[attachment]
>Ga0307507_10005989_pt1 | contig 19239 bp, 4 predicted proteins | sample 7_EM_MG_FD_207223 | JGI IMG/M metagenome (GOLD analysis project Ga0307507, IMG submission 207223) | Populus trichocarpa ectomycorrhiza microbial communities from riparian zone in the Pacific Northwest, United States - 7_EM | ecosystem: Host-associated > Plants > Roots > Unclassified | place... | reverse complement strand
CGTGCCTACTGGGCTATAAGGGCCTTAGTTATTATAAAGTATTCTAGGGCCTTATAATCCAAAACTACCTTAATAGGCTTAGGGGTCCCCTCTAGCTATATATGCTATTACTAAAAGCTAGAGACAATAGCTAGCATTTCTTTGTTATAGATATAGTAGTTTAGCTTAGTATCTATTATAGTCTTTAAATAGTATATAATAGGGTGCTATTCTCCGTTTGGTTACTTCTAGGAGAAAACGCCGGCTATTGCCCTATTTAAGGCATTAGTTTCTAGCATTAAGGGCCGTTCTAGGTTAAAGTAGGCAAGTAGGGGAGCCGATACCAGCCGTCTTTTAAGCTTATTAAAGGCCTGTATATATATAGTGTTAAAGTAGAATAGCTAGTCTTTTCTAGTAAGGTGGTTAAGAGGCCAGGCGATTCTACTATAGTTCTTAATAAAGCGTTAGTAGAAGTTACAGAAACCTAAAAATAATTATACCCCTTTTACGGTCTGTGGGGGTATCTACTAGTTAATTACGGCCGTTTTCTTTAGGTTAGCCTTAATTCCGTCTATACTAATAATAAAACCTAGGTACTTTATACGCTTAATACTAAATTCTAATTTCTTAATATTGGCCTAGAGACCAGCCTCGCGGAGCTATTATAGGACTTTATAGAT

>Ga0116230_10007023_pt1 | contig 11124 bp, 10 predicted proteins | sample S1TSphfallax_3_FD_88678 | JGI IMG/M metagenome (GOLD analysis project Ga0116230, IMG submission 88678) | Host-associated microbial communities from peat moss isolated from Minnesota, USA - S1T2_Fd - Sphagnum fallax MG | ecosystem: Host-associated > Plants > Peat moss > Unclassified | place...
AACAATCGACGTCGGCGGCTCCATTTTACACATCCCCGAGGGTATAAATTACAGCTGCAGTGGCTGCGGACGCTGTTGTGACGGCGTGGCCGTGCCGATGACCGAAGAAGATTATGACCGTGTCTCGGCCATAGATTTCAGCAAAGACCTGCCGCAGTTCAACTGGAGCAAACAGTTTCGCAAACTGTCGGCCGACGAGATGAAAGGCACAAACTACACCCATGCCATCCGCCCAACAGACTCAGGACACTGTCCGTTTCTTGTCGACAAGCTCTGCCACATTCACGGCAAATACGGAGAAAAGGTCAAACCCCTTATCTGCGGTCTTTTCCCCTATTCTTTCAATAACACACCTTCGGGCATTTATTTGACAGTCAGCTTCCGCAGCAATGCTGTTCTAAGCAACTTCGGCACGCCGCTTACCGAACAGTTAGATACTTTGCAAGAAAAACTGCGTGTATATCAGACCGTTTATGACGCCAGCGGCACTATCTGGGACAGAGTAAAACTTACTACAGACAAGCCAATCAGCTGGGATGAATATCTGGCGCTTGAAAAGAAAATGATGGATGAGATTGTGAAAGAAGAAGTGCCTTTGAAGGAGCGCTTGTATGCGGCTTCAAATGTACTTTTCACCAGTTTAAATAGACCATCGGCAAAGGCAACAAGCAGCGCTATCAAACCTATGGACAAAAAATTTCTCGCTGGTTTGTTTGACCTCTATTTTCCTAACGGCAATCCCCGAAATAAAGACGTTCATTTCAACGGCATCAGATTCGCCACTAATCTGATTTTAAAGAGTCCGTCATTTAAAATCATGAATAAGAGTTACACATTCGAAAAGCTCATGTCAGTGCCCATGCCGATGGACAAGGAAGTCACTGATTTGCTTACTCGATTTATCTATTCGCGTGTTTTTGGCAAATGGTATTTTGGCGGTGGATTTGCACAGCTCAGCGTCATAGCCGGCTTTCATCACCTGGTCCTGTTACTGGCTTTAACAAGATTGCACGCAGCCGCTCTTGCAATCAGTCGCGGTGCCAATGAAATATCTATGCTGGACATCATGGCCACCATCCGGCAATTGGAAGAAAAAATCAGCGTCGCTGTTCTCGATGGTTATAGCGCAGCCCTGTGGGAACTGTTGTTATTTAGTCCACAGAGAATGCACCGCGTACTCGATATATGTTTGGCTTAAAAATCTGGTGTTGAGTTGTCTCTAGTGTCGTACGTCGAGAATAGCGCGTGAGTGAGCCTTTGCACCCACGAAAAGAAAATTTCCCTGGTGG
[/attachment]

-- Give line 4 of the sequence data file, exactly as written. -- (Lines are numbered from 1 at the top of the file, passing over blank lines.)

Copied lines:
AACAATCGACGTCGGCGGCTCCATTTTACACATCCCCGAGGGTATAAATTACAGCTGCAGTGGCTGCGGACGCTGTTGTGACGGCGTGGCCGTGCCGATGACCGAAGAAGATTATGACCGTGTCTCGGCCATAGATTTCAGCAAAGACCTGCCGCAGTTCAACTGGAGCAAACAGTTTCGCAAACTGTCGGCCGACGAGATGAAAGGCACAAACTACACCCATGCCATCCGCCCAACAGACTCAGGACACTGTCCGTTTCTTGTCGACAAGCTCTGCCACATTCACGGCAAATACGGAGAAAAGGTCAAACCCCTTATCTGCGGTCTTTTCCCCTATTCTTTCAATAACACACCTTCGGGCATTTATTTGACAGTCAGCTTCCGCAGCAATGCTGTTCTAAGCAACTTCGGCACGCCGCTTACCGAACAGTTAGATACTTTGCAAGAAAAACTGCGTGTATATCAGACCGTTTATGACGCCAGCGGCACTATCTGGGACAGAGTAAAACTTACTACAGACAAGCCAATCAGCTGGGATGAATATCTGGCGCTTGAAAAGAAAATGATGGATGAGATTGTGAAAGAAGAAGTGCCTTTGAAGGAGCGCTTGTATGCGGCTTCAAATGTACTTTTCACCAGTTTAAATAGACCATCGGCAAAGGCAACAAGCAGCGCTATCAAACCTATGGACAAAAAATTTCTCGCTGGTTTGTTTGACCTCTATTTTCCTAACGGCAATCCCCGAAATAAAGACGTTCATTTCAACGGCATCAGATTCGCCACTAATCTGATTTTAAAGAGTCCGTCATTTAAAATCATGAATAAGAGTTACACATTCGAAAAGCTCATGTCAGTGCCCATGCCGATGGACAAGGAAGTCACTGATTTGCTTACTCGATTTATCTATTCGCGTGTTTTTGGCAAATGGTATTTTGGCGGTGGATTTGCACAGCTCAGCGTCATAGCCGGCTTTCATCACCTGGTCCTGTTACTGGCTTTAACAAGATTGCACGCAGCCGCTCTTGCAATCAGTCGCGGTGCCAATGAAATATCTATGCTGGACATCATGGCCACCATCCGGCAATTGGAAGAAAAAATCAGCGTCGCTGTTCTCGATGGTTATAGCGCAGCCCTGTGGGAACTGTTGTTATTTAGTCCACAGAGAATGCACCGCGTACTCGATATATGTTTGGCTTAAAAATCTGGTGTTGAGTTGTCTCTAGTGTCGTACGTCGAGAATAGCGCGTGAGTGAGCCTTTGCACCCACGAAAAGAAAATTTCCCTGGTGG